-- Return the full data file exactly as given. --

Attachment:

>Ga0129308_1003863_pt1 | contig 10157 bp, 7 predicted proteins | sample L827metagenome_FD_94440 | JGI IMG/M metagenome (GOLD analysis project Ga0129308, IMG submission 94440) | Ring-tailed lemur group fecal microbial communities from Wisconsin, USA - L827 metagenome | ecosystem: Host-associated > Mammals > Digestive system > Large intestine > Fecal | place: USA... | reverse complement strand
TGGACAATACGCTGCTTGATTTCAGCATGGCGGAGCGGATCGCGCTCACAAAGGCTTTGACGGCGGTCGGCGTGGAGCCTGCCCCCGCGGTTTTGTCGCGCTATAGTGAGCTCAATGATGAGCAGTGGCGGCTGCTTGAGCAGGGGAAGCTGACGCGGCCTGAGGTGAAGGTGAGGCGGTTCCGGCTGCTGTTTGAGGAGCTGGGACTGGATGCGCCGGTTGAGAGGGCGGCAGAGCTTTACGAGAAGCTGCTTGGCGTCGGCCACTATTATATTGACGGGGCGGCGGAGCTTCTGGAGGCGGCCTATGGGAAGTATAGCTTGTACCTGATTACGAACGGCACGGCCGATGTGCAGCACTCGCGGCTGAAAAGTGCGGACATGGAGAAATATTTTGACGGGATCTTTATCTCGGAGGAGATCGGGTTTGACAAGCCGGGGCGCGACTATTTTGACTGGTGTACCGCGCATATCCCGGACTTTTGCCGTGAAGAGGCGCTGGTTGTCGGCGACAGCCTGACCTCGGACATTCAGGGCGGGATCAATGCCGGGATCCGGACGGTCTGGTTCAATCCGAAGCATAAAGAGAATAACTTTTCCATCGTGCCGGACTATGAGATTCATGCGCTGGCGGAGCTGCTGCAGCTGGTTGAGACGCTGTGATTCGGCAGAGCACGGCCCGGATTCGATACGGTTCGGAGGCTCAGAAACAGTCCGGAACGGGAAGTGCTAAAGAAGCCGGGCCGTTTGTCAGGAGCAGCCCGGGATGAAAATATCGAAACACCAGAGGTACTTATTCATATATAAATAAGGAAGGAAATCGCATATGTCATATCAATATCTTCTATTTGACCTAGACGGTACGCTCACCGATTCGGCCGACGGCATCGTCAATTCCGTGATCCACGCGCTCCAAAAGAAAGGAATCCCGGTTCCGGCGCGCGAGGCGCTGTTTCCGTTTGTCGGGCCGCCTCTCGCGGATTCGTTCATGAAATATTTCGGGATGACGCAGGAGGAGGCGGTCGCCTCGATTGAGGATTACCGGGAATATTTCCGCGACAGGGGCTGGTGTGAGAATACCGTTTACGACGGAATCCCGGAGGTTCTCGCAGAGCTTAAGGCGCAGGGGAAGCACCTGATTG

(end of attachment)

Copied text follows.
>Ga0129308_1003863_pt1 | contig 10157 bp, 7 predicted proteins | sample L827metagenome_FD_94440 | JGI IMG/M metagenome (GOLD analysis project Ga0129308, IMG submission 94440) | Ring-tailed lemur group fecal microbial communities from Wisconsin, USA - L827 metagenome | ecosystem: Host-associated > Mammals > Digestive system > Large intestine > Fecal | place: USA... | reverse complement strand
TGGACAATACGCTGCTTGATTTCAGCATGGCGGAGCGGATCGCGCTCACAAAGGCTTTGACGGCGGTCGGCGTGGAGCCTGCCCCCGCGGTTTTGTCGCGCTATAGTGAGCTCAATGATGAGCAGTGGCGGCTGCTTGAGCAGGGGAAGCTGACGCGGCCTGAGGTGAAGGTGAGGCGGTTCCGGCTGCTGTTTGAGGAGCTGGGACTGGATGCGCCGGTTGAGAGGGCGGCAGAGCTTTACGAGAAGCTGCTTGGCGTCGGCCACTATTATATTGACGGGGCGGCGGAGCTTCTGGAGGCGGCCTATGGGAAGTATAGCTTGTACCTGATTACGAACGGCACGGCCGATGTGCAGCACTCGCGGCTGAAAAGTGCGGACATGGAGAAATATTTTGACGGGATCTTTATCTCGGAGGAGATCGGGTTTGACAAGCCGGGGCGCGACTATTTTGACTGGTGTACCGCGCATATCCCGGACTTTTGCCGTGAAGAGGCGCTGGTTGTCGGCGACAGCCTGACCTCGGACATTCAGGGCGGGATCAATGCCGGGATCCGGACGGTCTGGTTCAATCCGAAGCATAAAGAGAATAACTTTTCCATCGTGCCGGACTATGAGATTCATGCGCTGGCGGAGCTGCTGCAGCTGGTTGAGACGCTGTGATTCGGCAGAGCACGGCCCGGATTCGATACGGTTCGGAGGCTCAGAAACAGTCCGGAACGGGAAGTGCTAAAGAAGCCGGGCCGTTTGTCAGGAGCAGCCCGGGATGAAAATATCGAAACACCAGAGGTACTTATTCATATATAAATAAGGAAGGAAATCGCATATGTCATATCAATATCTTCTATTTGACCTAGACGGTACGCTCACCGATTCGGCCGACGGCATCGTCAATTCCGTGATCCACGCGCTCCAAAAGAAAGGAATCCCGGTTCCGGCGCGCGAGGCGCTGTTTCCGTTTGTCGGGCCGCCTCTCGCGGATTCGTTCATGAAATATTTCGGGATGACGCAGGAGGAGGCGGTCGCCTCGATTGAGGATTACCGGGAATATTTCCGCGACAGGGGCTGGTGTGAGAATACCGTTTACGACGGAATCCCGGAGGTTCTCGCAGAGCTTAAGGCGCAGGGGAAGCACCTGATTG